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American flag representing naturalization and citizenship for Denver immigration firm Shaftel Law

What is Naturalization?

Naturalization is the process of becoming a U.S. citizen when you are currently a lawful permanent resident. It is the main path to citizenship for individuals who were neither born in the United States nor born abroad to U.S. citizen parents—namely foreign citizens and nationals.

There are three ways to become a U.S. citizen:

  • Birth
  • Derivation/acquisition through a U.S. citizen parent
  • Naturalization

Who Can Apply for Naturalization?

According to USCIS, more than 90% of applicants are at least 18 years old and have been a permanent resident for the past 5 years and have no special circumstances. But even if you fall under that general categorization, the naturalization process can be complicated. Therefore, our first order of business when working as your citizenship lawyer is to ensure you are eligible to apply for naturalization. This includes:

Naturalization ceremony representing citizenship services offered by Denver immigration firm Shaftel Law

  • Green card holders who have been a permanent resident for at least 5 years
  • Green card holders married to U.S. citizens
  • Green card holders in the military and their family members
  • Children of U.S citizen parents

Not sure whether you are eligible to apply? Let’s talk through your situation and options.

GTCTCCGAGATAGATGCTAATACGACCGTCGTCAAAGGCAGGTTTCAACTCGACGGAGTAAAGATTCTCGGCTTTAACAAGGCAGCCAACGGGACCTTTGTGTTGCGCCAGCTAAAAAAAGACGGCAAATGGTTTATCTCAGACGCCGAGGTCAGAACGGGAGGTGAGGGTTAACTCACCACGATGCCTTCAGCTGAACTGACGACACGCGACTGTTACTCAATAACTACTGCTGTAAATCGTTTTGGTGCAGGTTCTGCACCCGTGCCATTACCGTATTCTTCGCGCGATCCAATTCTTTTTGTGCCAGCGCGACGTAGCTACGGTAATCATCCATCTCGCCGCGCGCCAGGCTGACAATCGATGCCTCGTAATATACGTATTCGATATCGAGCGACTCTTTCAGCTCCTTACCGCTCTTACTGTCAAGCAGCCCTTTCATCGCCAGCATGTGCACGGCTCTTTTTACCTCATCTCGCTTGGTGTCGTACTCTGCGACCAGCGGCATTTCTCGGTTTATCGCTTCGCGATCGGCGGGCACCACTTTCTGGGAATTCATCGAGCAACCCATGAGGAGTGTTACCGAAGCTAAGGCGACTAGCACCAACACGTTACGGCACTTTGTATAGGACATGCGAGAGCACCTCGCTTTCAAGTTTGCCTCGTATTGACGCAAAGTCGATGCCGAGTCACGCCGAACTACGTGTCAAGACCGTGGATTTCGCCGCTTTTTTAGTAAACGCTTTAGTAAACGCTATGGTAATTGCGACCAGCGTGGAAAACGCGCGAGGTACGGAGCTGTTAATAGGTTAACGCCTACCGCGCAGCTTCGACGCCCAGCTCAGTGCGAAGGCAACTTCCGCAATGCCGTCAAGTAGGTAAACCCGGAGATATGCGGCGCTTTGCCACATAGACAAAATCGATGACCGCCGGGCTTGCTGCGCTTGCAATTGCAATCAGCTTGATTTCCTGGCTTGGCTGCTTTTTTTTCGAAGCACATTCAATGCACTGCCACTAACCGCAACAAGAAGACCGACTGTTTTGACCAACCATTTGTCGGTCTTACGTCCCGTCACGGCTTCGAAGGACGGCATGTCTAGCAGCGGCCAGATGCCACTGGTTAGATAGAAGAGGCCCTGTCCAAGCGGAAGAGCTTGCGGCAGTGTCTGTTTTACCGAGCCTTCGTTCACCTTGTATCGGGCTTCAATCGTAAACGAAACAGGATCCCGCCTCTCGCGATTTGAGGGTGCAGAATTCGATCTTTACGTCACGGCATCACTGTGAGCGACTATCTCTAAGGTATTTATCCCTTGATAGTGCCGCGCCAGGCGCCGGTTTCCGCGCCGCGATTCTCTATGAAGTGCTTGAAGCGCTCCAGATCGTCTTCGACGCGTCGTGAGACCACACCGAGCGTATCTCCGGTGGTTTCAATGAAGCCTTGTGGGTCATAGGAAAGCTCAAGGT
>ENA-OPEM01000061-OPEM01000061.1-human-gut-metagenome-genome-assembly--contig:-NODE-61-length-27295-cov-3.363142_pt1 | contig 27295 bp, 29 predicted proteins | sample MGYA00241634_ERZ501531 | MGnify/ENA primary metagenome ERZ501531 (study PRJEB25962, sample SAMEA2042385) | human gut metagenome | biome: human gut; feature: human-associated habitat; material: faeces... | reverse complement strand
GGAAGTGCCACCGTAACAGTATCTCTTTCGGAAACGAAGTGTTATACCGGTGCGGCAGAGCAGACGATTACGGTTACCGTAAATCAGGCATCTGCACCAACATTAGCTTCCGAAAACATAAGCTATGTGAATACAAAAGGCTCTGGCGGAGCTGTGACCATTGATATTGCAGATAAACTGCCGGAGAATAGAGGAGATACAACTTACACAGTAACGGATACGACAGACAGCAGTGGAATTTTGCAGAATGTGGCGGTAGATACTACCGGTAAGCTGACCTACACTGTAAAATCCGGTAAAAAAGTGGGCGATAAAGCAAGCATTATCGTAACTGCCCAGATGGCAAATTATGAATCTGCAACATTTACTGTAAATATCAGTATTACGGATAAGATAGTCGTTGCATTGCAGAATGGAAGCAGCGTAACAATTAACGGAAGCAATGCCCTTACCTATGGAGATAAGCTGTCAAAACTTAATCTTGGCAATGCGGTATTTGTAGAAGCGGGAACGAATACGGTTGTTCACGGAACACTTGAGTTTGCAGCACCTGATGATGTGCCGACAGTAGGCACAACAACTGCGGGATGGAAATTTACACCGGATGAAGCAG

Contact us to discuss your case

How Shaftel Law can help with the Naturalization Process

For those seeking U.S. citizenship now or in the future, Shaftel Law can help you with:

  • Determining your eligibility for U.S. citizenship.
  • Guidance with issues and travel plans that could impact your naturalization process.
  • Guidance completing and submitting an accurate naturalization application.
  • Representation during the naturalization application process, including preparing you for and accompanying you to your citizenship interview.

When you hire Shaftel Law for the naturalization and citizenship process, we represent you from beginning to end. We prepare the required forms and gather the necessary documentation, but even more importantly, we schedule a final meeting one week before the naturalization interview to review your application and prepare you for the interview. Finally, we of course attend the interview with you to make sure that the officer understands any legal/eligibility issues and to address any issues that could arise during the course of the interview. As with all clients of our firm, you always have access to a lawyer once you hire us, so that you can have all of your questions and concerns quickly addressed during the process.

Steps to Naturalizing

It’s important to thoroughly understand the naturalization process, because some applicants get overwhelmed by the process and submit an inaccurate or incomplete application that adds further complications. Because of our immigration expertise and experience, we can guide you through the process in the most efficient and cost effective way.

Typically, these are the steps to naturalizing:

  1. We review your case to determine whether you are eligible for U.S. citizenship through naturalization.